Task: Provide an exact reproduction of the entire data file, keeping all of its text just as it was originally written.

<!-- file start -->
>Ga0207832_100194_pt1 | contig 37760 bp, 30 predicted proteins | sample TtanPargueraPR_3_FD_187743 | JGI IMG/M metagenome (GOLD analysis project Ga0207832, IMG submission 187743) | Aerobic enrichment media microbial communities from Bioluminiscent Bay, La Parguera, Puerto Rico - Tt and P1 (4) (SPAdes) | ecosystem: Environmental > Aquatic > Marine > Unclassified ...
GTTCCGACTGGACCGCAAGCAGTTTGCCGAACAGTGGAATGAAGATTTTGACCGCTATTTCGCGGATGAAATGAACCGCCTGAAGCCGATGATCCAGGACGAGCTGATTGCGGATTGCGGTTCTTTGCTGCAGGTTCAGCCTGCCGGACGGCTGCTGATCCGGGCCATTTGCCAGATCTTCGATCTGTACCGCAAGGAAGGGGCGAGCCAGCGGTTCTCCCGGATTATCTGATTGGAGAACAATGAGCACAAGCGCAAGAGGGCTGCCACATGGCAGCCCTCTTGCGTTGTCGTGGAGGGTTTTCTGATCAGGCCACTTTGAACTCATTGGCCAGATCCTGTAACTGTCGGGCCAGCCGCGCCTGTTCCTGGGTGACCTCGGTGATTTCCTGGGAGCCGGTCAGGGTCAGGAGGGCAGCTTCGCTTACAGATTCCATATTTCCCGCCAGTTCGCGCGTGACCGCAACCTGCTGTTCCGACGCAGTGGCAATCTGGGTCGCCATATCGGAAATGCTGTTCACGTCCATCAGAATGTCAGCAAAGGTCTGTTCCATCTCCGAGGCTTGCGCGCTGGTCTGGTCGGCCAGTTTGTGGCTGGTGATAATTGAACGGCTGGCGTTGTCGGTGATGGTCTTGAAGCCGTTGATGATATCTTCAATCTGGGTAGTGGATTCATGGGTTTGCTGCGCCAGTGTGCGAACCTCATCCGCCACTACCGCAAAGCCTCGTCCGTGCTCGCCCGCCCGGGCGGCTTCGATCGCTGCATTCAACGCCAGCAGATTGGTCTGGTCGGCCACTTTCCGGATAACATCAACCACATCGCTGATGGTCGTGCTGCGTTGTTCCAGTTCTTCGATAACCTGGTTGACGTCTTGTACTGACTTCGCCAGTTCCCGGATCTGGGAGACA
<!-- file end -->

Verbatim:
>Ga0207832_100194_pt1 | contig 37760 bp, 30 predicted proteins | sample TtanPargueraPR_3_FD_187743 | JGI IMG/M metagenome (GOLD analysis project Ga0207832, IMG submission 187743) | Aerobic enrichment media microbial communities from Bioluminiscent Bay, La Parguera, Puerto Rico - Tt and P1 (4) (SPAdes) | ecosystem: Environmental > Aquatic > Marine > Unclassified ...
GTTCCGACTGGACCGCAAGCAGTTTGCCGAACAGTGGAATGAAGATTTTGACCGCTATTTCGCGGATGAAATGAACCGCCTGAAGCCGATGATCCAGGACGAGCTGATTGCGGATTGCGGTTCTTTGCTGCAGGTTCAGCCTGCCGGACGGCTGCTGATCCGGGCCATTTGCCAGATCTTCGATCTGTACCGCAAGGAAGGGGCGAGCCAGCGGTTCTCCCGGATTATCTGATTGGAGAACAATGAGCACAAGCGCAAGAGGGCTGCCACATGGCAGCCCTCTTGCGTTGTCGTGGAGGGTTTTCTGATCAGGCCACTTTGAACTCATTGGCCAGATCCTGTAACTGTCGGGCCAGCCGCGCCTGTTCCTGGGTGACCTCGGTGATTTCCTGGGAGCCGGTCAGGGTCAGGAGGGCAGCTTCGCTTACAGATTCCATATTTCCCGCCAGTTCGCGCGTGACCGCAACCTGCTGTTCCGACGCAGTGGCAATCTGGGTCGCCATATCGGAAATGCTGTTCACGTCCATCAGAATGTCAGCAAAGGTCTGTTCCATCTCCGAGGCTTGCGCGCTGGTCTGGTCGGCCAGTTTGTGGCTGGTGATAATTGAACGGCTGGCGTTGTCGGTGATGGTCTTGAAGCCGTTGATGATATCTTCAATCTGGGTAGTGGATTCATGGGTTTGCTGCGCCAGTGTGCGAACCTCATCCGCCACTACCGCAAAGCCTCGTCCGTGCTCGCCCGCCCGGGCGGCTTCGATCGCTGCATTCAACGCCAGCAGATTGGTCTGGTCGGCCACTTTCCGGATAACATCAACCACATCGCTGATGGTCGTGCTGCGTTGTTCCAGTTCTTCGATAACCTGGTTGACGTCTTGTACTGACTTCGCCAGTTCCCGGATCTGGGAGACA